Other than for the period of Nazi domination, Czechoslovakia
operated under two different penal codes for the first thirty-two
years of its existence. Bohemia and Moravia used the Austrian
Penal Code, which had been in effect in those areas before
independence, whereas Slovakia used the Hungarian Penal Code.
Both codes had been amended during the years of independence, but
no distinctively Czechoslovak code had been formulated until the
KSC hastily improvised one after the coup.
This 1950 Penal code was harsh and repressive, reflecting the
siege mentality of the communist elite, who felt threatened by
the people they ruled. Amendments in the mid-1950s eliminated
some of the harshest aspects, and a new code was issued in 1961,
with a revision in 1973. The 1961 code underwent no significant
altercation during the Prague Spring in 1968.
The Czechoslovak Constitution of 1960 guarantees basic
political freedoms while negating them in Article 34, which
states that citizens are "in all their actions to pay heed to the
interests of the socialist state and the society of the working
people." This article thus provides a way for laws to be written
that infringe on rights guaranteed elsewhere in the Constitution.
Still in effect in late 1987, the Czechoslovak Penal Code of
1961 enroached upon such constitutionally guaranteed rights as
freedom of speech, the press, and association. According to
provisions of the cods's "Sedition" sectioon, people
participating in mass demonstrations "against the Republic, its
organs or public organizations of the working people" could be
punished by sentences of up to 15 years' imprisonment, and under
certain circumstances--for example, proof of conspiracy, acts
resulting in death, or acts committed during a declared defense
emergency--even death. Article 98 dictated punishments for
"subversive activity against the social and governmental system
of the Republic, against its territorial integrity, defensive
capacity or independence, or against its international
interests." Article 100 specified prison sentences of up to five
years for inciting two or more people against the subjects
enumerated in Article 98 or "against the alliances or friendly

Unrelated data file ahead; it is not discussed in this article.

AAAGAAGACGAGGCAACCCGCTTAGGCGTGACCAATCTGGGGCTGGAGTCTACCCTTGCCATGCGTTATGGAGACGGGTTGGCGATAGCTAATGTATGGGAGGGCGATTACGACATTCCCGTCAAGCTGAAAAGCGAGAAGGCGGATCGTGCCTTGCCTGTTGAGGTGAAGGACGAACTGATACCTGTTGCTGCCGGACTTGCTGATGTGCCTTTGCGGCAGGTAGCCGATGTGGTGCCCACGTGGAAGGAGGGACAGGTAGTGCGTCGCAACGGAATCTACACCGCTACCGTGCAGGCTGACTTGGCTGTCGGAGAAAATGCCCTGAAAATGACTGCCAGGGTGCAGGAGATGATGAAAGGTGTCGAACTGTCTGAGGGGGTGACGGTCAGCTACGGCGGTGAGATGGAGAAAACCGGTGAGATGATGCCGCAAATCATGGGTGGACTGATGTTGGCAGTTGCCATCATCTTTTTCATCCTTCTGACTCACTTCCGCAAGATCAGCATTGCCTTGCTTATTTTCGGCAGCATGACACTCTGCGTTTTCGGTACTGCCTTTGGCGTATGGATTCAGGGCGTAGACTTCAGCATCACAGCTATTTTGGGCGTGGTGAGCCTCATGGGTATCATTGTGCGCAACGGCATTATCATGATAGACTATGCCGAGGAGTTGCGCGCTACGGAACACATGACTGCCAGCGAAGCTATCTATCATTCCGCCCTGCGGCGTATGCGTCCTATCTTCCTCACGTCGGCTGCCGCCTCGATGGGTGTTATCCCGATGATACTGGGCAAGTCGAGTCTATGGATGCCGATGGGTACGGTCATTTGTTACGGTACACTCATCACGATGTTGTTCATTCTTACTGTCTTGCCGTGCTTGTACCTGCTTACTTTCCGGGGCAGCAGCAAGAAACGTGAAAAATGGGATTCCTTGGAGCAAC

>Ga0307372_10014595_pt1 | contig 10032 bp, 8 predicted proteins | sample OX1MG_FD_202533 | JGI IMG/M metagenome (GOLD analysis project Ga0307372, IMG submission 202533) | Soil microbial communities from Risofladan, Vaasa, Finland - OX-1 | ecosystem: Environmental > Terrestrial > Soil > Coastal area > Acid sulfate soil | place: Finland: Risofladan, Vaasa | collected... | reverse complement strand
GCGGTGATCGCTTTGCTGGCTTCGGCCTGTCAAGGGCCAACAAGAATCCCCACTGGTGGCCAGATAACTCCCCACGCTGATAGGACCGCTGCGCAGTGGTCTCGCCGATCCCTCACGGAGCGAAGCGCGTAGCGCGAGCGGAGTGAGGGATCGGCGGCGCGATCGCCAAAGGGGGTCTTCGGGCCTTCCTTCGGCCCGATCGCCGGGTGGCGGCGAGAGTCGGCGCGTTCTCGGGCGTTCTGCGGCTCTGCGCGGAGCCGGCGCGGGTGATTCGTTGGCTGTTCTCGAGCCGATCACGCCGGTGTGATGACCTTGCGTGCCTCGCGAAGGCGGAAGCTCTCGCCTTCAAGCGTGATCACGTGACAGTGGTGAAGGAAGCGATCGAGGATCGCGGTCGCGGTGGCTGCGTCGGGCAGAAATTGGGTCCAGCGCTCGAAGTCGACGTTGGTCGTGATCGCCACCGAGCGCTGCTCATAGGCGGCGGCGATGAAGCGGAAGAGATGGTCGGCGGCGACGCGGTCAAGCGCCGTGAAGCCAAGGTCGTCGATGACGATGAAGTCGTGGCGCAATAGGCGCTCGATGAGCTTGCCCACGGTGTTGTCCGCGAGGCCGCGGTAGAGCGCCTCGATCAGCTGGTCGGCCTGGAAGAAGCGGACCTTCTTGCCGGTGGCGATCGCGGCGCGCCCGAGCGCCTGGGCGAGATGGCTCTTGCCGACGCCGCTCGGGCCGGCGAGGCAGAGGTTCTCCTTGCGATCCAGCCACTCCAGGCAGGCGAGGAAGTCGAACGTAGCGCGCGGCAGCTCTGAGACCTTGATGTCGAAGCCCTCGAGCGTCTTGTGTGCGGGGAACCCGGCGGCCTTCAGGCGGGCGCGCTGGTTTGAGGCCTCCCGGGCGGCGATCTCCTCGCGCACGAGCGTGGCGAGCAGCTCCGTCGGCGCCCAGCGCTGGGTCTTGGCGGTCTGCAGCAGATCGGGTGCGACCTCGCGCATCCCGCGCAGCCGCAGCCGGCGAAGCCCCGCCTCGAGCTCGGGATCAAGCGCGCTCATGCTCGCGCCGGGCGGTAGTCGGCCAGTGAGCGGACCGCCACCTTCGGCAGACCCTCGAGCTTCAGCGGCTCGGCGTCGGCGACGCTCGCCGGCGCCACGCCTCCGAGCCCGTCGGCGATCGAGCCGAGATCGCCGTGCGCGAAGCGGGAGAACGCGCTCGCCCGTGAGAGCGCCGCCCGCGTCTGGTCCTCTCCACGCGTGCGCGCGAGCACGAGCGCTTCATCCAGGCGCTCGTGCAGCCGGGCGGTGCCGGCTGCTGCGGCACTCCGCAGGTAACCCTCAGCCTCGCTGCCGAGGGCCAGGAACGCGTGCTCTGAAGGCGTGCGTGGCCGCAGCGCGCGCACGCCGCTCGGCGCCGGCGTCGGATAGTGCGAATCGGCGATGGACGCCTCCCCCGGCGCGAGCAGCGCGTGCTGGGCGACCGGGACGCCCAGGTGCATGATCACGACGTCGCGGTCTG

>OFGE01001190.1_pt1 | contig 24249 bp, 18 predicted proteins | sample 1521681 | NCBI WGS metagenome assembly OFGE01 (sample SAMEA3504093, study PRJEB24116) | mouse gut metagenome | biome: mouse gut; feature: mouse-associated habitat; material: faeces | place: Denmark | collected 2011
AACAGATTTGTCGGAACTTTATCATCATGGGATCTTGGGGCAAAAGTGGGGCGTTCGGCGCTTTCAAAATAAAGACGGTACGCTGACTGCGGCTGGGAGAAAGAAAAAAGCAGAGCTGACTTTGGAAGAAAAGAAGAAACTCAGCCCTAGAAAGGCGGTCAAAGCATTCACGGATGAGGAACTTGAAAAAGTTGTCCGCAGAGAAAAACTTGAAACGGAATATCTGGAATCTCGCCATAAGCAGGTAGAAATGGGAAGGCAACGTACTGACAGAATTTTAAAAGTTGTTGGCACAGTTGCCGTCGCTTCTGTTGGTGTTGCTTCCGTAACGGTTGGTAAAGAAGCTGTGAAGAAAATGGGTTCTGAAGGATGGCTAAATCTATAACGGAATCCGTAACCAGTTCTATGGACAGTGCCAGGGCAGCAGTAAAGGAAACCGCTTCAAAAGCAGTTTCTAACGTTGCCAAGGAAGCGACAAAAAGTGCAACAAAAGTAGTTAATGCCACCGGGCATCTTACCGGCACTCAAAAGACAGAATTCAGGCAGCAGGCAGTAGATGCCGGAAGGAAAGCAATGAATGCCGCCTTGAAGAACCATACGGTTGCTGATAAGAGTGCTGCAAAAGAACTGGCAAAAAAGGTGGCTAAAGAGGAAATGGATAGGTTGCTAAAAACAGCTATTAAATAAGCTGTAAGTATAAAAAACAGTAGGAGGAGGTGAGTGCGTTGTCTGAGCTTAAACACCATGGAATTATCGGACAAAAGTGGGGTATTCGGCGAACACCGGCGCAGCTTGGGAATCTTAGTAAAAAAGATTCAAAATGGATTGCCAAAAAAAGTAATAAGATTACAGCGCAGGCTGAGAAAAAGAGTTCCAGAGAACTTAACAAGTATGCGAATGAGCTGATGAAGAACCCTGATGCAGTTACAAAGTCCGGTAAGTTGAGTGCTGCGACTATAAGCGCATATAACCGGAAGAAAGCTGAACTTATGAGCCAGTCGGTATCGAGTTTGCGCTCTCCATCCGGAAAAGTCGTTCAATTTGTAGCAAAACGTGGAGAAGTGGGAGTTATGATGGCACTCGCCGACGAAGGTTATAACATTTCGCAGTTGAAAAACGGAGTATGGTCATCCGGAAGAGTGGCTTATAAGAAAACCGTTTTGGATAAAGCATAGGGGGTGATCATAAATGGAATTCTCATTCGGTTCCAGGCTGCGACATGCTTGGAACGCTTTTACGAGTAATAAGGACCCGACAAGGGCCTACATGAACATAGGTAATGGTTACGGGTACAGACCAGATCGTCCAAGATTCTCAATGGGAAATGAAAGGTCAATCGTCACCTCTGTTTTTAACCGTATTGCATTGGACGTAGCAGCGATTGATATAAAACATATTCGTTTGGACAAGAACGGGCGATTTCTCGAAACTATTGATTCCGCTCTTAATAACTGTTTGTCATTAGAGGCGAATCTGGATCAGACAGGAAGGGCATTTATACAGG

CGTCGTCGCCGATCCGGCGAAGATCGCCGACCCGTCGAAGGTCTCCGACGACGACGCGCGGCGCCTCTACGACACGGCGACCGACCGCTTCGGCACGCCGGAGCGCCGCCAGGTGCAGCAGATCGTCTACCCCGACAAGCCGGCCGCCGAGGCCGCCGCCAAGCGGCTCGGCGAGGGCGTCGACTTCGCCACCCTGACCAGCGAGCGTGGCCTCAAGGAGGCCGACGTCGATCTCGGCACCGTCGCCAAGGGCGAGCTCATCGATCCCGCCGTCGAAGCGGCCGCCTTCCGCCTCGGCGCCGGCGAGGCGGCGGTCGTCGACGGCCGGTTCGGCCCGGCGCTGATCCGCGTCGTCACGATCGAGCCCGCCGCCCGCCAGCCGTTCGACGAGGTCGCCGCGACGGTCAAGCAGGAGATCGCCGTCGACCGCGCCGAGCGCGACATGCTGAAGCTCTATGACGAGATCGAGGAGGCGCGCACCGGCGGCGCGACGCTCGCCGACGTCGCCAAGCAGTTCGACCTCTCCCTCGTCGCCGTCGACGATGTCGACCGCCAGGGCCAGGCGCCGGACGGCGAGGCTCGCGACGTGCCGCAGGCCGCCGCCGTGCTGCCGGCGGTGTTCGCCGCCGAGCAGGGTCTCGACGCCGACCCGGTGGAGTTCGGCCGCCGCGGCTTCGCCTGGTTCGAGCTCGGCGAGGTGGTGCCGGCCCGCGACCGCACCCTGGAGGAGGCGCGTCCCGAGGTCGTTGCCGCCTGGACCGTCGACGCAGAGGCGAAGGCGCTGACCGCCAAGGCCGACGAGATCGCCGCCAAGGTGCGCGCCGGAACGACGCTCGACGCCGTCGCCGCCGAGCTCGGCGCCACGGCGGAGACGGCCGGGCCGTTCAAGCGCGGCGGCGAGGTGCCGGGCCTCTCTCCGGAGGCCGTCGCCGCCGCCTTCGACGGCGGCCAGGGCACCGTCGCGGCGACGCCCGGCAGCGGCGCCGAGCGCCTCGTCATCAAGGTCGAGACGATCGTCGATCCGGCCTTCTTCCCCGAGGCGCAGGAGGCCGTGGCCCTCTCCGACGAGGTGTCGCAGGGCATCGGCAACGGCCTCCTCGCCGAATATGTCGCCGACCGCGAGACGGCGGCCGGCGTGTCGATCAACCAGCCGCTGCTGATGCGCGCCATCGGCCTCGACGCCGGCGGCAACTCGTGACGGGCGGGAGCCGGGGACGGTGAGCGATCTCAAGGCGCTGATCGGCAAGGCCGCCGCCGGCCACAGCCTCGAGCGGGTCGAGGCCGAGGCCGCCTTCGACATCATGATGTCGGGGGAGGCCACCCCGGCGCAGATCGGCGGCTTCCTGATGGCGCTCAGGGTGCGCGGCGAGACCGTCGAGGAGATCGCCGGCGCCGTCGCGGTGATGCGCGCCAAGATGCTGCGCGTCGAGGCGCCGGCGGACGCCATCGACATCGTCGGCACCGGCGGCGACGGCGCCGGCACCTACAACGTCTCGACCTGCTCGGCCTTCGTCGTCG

relations between the Republic and other states." Articles 102
and 104 allowed for prison sentences for those who "publicly
defame" the state or its officials or those of any state
"belonging to the world socialist system." Article 112 stipulated
prison sentences of up to three years for persons harming the
interests of Czechoslovakia abroad.
Thus, the Penal Code provided that those who criticized the
Czechoslovak government or its policies would be imprisoned.
Sentences tended to be more severe for crimes against the state
or state property than for crimes against the person or personal
property. The death penalty, although infrequently carried out,
was permitted for several crimes against the state and for a few
heinous crimes against the person.
The 1973 revisions to the code increased the maximum
allowable prison sentence from fifteen to twenty-five years for
so-called antisocialist crimes. The death penalty was extended to
cover hijacking or kidnapping crimes in which death resulted and
to cover cases in which such crimes were committed during a state
of emergency. Penalties were increased for fleeing the country
and for disclosing state secrets abroad. Articles 106 and 107,
concerning state secrets, were expanded to include so many area
of information about the government, the economy, the military,
and other institutions that news coverage became almost
meaningless. Published articles or public statements only mildly
critical of the regime have led to arrests and conviction, and
criticisms of the Soviet Union or of Soviet involvement in
Czechoslovakia have resulted in prison sentences.
Although the 1961 code was harsh, it was never adhered to
strictly. The KSC often issued secret instructions to judges to
ensure that certain court rulings would be in accord with its
wishes. The Dubcek reformers attempted to stop this practice
during the period of the Prague Spring, but it was resumed during
the subsequent period of "normalization."
During the 1970s and 1980s, the Penal Code with its
amendments allowed the regime to protect itself against any
further democratization attempts. When the Charter 77 movement
emerged, the laws that the authorities could use to crush the
incipient democratic force were in the code. Because the offenses
for which people were being arrested, e.g., signing Charter 77 or
speaking publicly against repression, could be construed as
crimes under the Penal Code, those arrested were charged as
criminals when in fact they were political offenders.
In 1984 the government introduced a form of punishment for
political prisoners called "protective supervision," a kind of
internal exile and house arrest. In two such cases, Charter 77
signatories Ladislav Lis and Jiri Limomisky were required to
report daily to a local police station at a specific time, seven
days a week. Violations, including tardiness, could be punished
by additional sentences. Those subject to such measures were also
subject to house searches at any time.
Data as of August 1987